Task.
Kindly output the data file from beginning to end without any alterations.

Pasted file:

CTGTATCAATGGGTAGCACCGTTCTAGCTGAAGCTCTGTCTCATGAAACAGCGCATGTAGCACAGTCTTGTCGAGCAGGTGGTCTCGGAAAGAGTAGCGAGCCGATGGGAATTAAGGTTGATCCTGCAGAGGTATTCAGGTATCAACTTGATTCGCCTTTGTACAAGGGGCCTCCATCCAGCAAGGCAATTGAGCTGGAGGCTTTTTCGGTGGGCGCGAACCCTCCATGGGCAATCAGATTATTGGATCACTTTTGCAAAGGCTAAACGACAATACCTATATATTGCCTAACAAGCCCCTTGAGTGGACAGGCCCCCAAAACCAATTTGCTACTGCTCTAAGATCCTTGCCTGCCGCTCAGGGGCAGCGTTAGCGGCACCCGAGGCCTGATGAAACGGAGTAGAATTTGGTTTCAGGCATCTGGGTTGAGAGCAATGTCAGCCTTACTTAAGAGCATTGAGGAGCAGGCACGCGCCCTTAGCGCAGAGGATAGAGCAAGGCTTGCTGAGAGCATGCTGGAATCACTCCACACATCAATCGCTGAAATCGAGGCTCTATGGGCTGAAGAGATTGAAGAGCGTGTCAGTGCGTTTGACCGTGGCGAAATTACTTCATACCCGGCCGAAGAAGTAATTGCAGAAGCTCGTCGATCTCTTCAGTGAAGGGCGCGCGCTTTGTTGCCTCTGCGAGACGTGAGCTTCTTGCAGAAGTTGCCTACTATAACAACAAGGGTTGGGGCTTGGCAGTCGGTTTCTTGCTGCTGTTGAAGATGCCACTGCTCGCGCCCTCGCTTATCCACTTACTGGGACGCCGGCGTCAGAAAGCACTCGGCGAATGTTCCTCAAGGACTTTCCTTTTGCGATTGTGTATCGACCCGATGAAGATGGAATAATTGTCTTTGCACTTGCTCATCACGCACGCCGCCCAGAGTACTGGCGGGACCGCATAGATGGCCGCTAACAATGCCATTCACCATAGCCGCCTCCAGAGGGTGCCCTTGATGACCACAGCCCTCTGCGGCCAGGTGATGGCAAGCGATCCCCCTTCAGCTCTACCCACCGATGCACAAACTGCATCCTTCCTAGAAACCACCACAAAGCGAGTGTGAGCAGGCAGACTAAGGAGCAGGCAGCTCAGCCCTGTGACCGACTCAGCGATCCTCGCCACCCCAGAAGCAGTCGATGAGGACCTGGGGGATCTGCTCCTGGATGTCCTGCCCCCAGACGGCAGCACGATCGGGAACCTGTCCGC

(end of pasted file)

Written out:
CTGTATCAATGGGTAGCACCGTTCTAGCTGAAGCTCTGTCTCATGAAACAGCGCATGTAGCACAGTCTTGTCGAGCAGGTGGTCTCGGAAAGAGTAGCGAGCCGATGGGAATTAAGGTTGATCCTGCAGAGGTATTCAGGTATCAACTTGATTCGCCTTTGTACAAGGGGCCTCCATCCAGCAAGGCAATTGAGCTGGAGGCTTTTTCGGTGGGCGCGAACCCTCCATGGGCAATCAGATTATTGGATCACTTTTGCAAAGGCTAAACGACAATACCTATATATTGCCTAACAAGCCCCTTGAGTGGACAGGCCCCCAAAACCAATTTGCTACTGCTCTAAGATCCTTGCCTGCCGCTCAGGGGCAGCGTTAGCGGCACCCGAGGCCTGATGAAACGGAGTAGAATTTGGTTTCAGGCATCTGGGTTGAGAGCAATGTCAGCCTTACTTAAGAGCATTGAGGAGCAGGCACGCGCCCTTAGCGCAGAGGATAGAGCAAGGCTTGCTGAGAGCATGCTGGAATCACTCCACACATCAATCGCTGAAATCGAGGCTCTATGGGCTGAAGAGATTGAAGAGCGTGTCAGTGCGTTTGACCGTGGCGAAATTACTTCATACCCGGCCGAAGAAGTAATTGCAGAAGCTCGTCGATCTCTTCAGTGAAGGGCGCGCGCTTTGTTGCCTCTGCGAGACGTGAGCTTCTTGCAGAAGTTGCCTACTATAACAACAAGGGTTGGGGCTTGGCAGTCGGTTTCTTGCTGCTGTTGAAGATGCCACTGCTCGCGCCCTCGCTTATCCACTTACTGGGACGCCGGCGTCAGAAAGCACTCGGCGAATGTTCCTCAAGGACTTTCCTTTTGCGATTGTGTATCGACCCGATGAAGATGGAATAATTGTCTTTGCACTTGCTCATCACGCACGCCGCCCAGAGTACTGGCGGGACCGCATAGATGGCCGCTAACAATGCCATTCACCATAGCCGCCTCCAGAGGGTGCCCTTGATGACCACAGCCCTCTGCGGCCAGGTGATGGCAAGCGATCCCCCTTCAGCTCTACCCACCGATGCACAAACTGCATCCTTCCTAGAAACCACCACAAAGCGAGTGTGAGCAGGCAGACTAAGGAGCAGGCAGCTCAGCCCTGTGACCGACTCAGCGATCCTCGCCACCCCAGAAGCAGTCGATGAGGACCTGGGGGATCTGCTCCTGGATGTCCTGCCCCCAGACGGCAGCACGATCGGGAACCTGTCCGC